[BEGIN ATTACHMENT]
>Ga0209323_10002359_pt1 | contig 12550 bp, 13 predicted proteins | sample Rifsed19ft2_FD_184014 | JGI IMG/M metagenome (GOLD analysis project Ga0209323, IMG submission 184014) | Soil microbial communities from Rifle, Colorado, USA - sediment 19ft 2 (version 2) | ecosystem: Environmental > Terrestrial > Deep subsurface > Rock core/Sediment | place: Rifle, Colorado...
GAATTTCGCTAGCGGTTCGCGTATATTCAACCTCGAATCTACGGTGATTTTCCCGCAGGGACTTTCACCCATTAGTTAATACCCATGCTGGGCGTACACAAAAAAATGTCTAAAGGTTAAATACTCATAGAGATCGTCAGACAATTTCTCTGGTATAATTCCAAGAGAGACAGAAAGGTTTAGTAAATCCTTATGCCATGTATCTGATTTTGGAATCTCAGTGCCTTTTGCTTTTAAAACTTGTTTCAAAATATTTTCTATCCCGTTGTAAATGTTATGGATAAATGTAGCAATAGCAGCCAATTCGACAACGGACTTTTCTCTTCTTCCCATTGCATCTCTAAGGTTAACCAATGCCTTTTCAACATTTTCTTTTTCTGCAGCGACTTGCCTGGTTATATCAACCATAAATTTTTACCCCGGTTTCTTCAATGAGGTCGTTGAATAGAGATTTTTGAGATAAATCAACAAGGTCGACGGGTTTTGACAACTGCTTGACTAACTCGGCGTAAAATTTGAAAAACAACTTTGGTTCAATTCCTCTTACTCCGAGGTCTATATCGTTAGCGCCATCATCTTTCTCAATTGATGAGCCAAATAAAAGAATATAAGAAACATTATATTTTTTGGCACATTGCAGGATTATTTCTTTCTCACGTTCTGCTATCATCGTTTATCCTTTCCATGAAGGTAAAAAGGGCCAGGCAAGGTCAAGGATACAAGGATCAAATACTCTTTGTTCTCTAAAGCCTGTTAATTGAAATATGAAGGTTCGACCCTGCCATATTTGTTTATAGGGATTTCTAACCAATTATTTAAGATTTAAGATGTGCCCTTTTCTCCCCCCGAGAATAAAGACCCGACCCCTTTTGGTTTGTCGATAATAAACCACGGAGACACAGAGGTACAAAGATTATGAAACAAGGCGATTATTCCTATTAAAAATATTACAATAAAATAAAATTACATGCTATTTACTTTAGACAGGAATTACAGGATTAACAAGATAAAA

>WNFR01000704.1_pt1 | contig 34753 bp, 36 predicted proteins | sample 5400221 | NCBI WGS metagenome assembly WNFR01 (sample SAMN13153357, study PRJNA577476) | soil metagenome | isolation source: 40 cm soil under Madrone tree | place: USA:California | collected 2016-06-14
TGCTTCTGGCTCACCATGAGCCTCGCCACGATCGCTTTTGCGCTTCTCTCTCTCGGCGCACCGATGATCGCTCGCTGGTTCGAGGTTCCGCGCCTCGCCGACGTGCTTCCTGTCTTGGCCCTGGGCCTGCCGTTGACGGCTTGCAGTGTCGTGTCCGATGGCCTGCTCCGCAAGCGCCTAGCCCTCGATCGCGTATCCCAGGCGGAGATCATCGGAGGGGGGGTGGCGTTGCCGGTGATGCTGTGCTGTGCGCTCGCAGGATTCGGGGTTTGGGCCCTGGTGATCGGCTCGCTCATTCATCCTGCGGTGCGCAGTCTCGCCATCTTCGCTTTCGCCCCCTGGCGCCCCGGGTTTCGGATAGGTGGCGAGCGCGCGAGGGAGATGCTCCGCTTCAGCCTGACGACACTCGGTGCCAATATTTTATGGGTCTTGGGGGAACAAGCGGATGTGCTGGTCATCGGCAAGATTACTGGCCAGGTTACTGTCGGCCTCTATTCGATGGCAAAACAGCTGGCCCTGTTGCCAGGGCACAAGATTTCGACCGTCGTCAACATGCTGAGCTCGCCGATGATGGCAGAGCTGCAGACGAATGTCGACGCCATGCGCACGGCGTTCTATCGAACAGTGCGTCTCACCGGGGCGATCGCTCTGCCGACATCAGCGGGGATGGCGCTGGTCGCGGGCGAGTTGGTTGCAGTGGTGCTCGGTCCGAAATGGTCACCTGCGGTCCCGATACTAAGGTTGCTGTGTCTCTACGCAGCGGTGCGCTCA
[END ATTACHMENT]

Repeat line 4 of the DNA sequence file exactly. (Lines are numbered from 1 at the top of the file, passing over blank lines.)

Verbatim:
TGCTTCTGGCTCACCATGAGCCTCGCCACGATCGCTTTTGCGCTTCTCTCTCTCGGCGCACCGATGATCGCTCGCTGGTTCGAGGTTCCGCGCCTCGCCGACGTGCTTCCTGTCTTGGCCCTGGGCCTGCCGTTGACGGCTTGCAGTGTCGTGTCCGATGGCCTGCTCCGCAAGCGCCTAGCCCTCGATCGCGTATCCCAGGCGGAGATCATCGGAGGGGGGGTGGCGTTGCCGGTGATGCTGTGCTGTGCGCTCGCAGGATTCGGGGTTTGGGCCCTGGTGATCGGCTCGCTCATTCATCCTGCGGTGCGCAGTCTCGCCATCTTCGCTTTCGCCCCCTGGCGCCCCGGGTTTCGGATAGGTGGCGAGCGCGCGAGGGAGATGCTCCGCTTCAGCCTGACGACACTCGGTGCCAATATTTTATGGGTCTTGGGGGAACAAGCGGATGTGCTGGTCATCGGCAAGATTACTGGCCAGGTTACTGTCGGCCTCTATTCGATGGCAAAACAGCTGGCCCTGTTGCCAGGGCACAAGATTTCGACCGTCGTCAACATGCTGAGCTCGCCGATGATGGCAGAGCTGCAGACGAATGTCGACGCCATGCGCACGGCGTTCTATCGAACAGTGCGTCTCACCGGGGCGATCGCTCTGCCGACATCAGCGGGGATGGCGCTGGTCGCGGGCGAGTTGGTTGCAGTGGTGCTCGGTCCGAAATGGTCACCTGCGGTCCCGATACTAAGGTTGCTGTGTCTCTACGCAGCGGTGCGCTCA